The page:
Vehicle damage from hitting an animal is more than 3.5 times as common in November as in August.

Although there are deer-vehicle collisions all year round, keep in mind spring and autumn are peak times for deer-related accidents. October through December is prime deer mating and migrating season, so drivers need to be more alert doing these months.

Across the UK it is estimated that there could be up to 74,000 deer-related motor vehicle accidents this year alone, resulting in 400 to 700 human injuries and 20 deaths.

Senior principle environmental advisor at Highways England, Tony Sangwine said:

With some 2 million deer living wild in the UK, newly qualified and city drivers are asked to take extra precaution when venturing onto unfamiliar roads, especially those in more rural areas.

Highways England’s advice on staying safe is:

Senior principle environmental advisor at Highways England, Tony Sangwine said:

Safety is our top priority, which is why we care about people’s journeys. We are working with The Deer Initiative to warn motorists about the risks caused by deer, when they suddenly appear on the road, particularly at both dawn and dusk.

With most deer movement coinciding with key commuting hours, we are urging drivers to be more aware during this time of year so that they can complete their journeys safely and without incident.

With some 2 million deer living wild in the UK, newly qualified and city drivers are asked to take extra precaution when venturing onto unfamiliar roads, especially those in more rural areas.

Tips to Avoid Deer-Vehicle Collisions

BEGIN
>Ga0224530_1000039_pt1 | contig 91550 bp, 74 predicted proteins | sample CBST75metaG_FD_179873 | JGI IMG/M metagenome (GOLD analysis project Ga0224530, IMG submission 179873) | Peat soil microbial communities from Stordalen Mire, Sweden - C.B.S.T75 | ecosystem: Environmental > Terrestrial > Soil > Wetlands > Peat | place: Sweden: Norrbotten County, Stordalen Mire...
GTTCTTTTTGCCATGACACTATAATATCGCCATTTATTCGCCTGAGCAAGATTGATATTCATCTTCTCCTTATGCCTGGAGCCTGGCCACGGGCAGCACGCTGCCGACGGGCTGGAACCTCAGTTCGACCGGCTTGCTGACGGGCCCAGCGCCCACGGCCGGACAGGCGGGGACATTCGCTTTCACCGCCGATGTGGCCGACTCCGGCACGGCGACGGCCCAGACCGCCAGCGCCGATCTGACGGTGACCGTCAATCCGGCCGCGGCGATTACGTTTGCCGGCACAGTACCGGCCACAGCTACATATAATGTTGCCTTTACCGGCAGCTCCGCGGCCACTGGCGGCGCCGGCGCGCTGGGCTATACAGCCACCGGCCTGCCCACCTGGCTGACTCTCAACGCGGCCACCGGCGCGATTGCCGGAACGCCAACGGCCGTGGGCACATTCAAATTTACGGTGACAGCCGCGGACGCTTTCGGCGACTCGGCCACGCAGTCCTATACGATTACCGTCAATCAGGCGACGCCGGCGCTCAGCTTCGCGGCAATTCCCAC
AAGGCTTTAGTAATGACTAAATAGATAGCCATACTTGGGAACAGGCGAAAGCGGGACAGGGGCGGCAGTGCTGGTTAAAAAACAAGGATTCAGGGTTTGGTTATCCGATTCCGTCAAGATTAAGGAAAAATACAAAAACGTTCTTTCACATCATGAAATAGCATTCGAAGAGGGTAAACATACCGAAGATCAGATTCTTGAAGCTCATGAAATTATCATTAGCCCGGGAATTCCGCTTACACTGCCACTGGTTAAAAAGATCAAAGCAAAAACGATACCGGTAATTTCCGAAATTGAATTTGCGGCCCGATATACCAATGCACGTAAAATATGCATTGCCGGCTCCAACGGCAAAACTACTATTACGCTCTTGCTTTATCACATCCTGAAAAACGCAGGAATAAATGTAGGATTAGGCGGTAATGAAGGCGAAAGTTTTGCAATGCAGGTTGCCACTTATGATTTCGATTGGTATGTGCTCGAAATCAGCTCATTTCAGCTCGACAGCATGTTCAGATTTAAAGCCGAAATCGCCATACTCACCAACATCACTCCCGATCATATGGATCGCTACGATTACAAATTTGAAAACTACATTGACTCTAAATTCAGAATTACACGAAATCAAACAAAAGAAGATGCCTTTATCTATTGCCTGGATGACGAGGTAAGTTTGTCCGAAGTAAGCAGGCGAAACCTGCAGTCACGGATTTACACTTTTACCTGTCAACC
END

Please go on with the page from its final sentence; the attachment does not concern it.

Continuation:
Drive with caution. Drive with caution especially in marked deer-crossing zones and along roads surrounded by farmland or forests.

Be aware of times. Be especially attentive around dawn and dusk. Deer tend to be particularly active between 6 – 9 p.m. These are the highest risk times for deer-vehicle collisions. This is of course the time when low sun can also blind a driver.

Use high beams. Make sure to use your high beams when possible for night time driving. High beams will better illuminate the deer’s eyes on or near the road.

However be aware of other road users and dip your beam when approaching oncoming traffic.

Know their behaviour. Keep in mind that deer tend to travel in herds and in a single file. If you see one deer, there are likely to be more behind it.

Be safe. Always wear your seat belt. Pretty obvious nowadays but there will always be a few.

What to do in the event of an unavoidable accident

If you determine a crash is unavoidable, keep these in mind:

Don’t swerve. Stay in your lane so you don’t move into the path of another vehicle or lose control of yours.

Brake. Be sure to brake firmly and hold onto the steering wheel.

Put on your Hazard lights

Take care if approaching the animal if alive as it may respond aggressively

Call the Police.

Remain calm. Bring your vehicle to a controlled stop and take the appropriate necessary actions. Call the police to report the accident. Collision with a deer or another animal is typically covered under the comprehensive portion of your vehicle insurance.

 

 

Originally posted 2017-10-12 18:12:02.